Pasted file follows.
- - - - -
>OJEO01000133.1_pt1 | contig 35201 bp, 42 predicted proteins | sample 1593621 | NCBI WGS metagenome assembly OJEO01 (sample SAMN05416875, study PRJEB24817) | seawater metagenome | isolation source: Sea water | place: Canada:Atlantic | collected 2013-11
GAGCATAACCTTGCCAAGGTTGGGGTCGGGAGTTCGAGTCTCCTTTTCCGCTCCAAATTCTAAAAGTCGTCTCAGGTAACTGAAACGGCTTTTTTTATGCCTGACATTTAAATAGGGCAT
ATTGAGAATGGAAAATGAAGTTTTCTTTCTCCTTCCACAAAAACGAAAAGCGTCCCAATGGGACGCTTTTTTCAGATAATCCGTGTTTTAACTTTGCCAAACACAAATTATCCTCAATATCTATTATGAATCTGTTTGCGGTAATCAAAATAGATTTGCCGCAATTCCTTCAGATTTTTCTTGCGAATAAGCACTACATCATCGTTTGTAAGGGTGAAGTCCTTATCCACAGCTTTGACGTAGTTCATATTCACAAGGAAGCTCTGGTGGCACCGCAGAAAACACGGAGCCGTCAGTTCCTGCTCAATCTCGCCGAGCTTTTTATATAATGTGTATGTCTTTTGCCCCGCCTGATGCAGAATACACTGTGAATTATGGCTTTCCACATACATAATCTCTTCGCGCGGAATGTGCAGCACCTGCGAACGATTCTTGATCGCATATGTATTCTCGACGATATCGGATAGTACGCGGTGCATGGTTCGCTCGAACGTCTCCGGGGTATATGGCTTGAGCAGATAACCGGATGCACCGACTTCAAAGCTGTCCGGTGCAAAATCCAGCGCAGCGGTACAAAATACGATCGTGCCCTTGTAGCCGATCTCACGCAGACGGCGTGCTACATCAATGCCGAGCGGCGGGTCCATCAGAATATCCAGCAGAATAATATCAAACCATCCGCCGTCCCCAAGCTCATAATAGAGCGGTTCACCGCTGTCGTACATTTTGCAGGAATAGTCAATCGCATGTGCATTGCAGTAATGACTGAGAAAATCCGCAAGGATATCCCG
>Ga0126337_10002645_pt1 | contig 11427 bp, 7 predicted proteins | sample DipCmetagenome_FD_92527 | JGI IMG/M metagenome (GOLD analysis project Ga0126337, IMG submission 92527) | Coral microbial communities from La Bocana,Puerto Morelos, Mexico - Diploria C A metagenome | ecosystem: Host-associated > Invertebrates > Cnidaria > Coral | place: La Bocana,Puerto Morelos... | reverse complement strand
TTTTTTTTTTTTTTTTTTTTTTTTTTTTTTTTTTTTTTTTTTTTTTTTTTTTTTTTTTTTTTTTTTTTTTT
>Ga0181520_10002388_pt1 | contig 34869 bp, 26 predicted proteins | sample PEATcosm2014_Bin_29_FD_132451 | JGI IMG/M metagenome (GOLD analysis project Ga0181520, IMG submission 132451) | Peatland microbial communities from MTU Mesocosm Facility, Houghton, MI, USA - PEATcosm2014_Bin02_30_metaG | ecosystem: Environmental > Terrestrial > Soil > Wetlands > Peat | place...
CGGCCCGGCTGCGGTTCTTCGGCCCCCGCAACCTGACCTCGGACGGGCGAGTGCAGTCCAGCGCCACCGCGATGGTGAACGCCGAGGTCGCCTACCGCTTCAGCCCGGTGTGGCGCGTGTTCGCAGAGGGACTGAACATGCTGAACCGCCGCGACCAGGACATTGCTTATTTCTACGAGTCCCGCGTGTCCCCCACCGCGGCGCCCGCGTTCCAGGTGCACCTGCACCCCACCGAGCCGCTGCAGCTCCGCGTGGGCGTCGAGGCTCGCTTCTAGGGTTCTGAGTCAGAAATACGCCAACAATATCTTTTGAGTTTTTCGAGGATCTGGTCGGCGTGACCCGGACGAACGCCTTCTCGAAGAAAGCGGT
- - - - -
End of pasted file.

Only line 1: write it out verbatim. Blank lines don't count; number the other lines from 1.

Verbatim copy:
>OJEO01000133.1_pt1 | contig 35201 bp, 42 predicted proteins | sample 1593621 | NCBI WGS metagenome assembly OJEO01 (sample SAMN05416875, study PRJEB24817) | seawater metagenome | isolation source: Sea water | place: Canada:Atlantic | collected 2013-11